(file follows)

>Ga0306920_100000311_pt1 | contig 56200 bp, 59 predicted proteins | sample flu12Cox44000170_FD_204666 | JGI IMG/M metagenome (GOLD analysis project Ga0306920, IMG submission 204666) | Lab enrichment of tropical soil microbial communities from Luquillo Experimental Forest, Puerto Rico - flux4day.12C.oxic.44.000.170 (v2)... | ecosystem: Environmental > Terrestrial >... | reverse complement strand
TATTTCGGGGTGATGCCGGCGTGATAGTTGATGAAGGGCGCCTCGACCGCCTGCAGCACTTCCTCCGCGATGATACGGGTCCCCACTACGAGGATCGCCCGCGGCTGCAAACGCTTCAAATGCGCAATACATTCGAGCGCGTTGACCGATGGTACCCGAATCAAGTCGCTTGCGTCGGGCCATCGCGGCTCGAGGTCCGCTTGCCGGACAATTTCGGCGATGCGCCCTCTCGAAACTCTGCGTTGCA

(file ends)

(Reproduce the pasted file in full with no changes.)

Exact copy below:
>Ga0306920_100000311_pt1 | contig 56200 bp, 59 predicted proteins | sample flu12Cox44000170_FD_204666 | JGI IMG/M metagenome (GOLD analysis project Ga0306920, IMG submission 204666) | Lab enrichment of tropical soil microbial communities from Luquillo Experimental Forest, Puerto Rico - flux4day.12C.oxic.44.000.170 (v2)... | ecosystem: Environmental > Terrestrial >... | reverse complement strand
TATTTCGGGGTGATGCCGGCGTGATAGTTGATGAAGGGCGCCTCGACCGCCTGCAGCACTTCCTCCGCGATGATACGGGTCCCCACTACGAGGATCGCCCGCGGCTGCAAACGCTTCAAATGCGCAATACATTCGAGCGCGTTGACCGATGGTACCCGAATCAAGTCGCTTGCGTCGGGCCATCGCGGCTCGAGGTCCGCTTGCCGGACAATTTCGGCGATGCGCCCTCTCGAAACTCTGCGTTGCA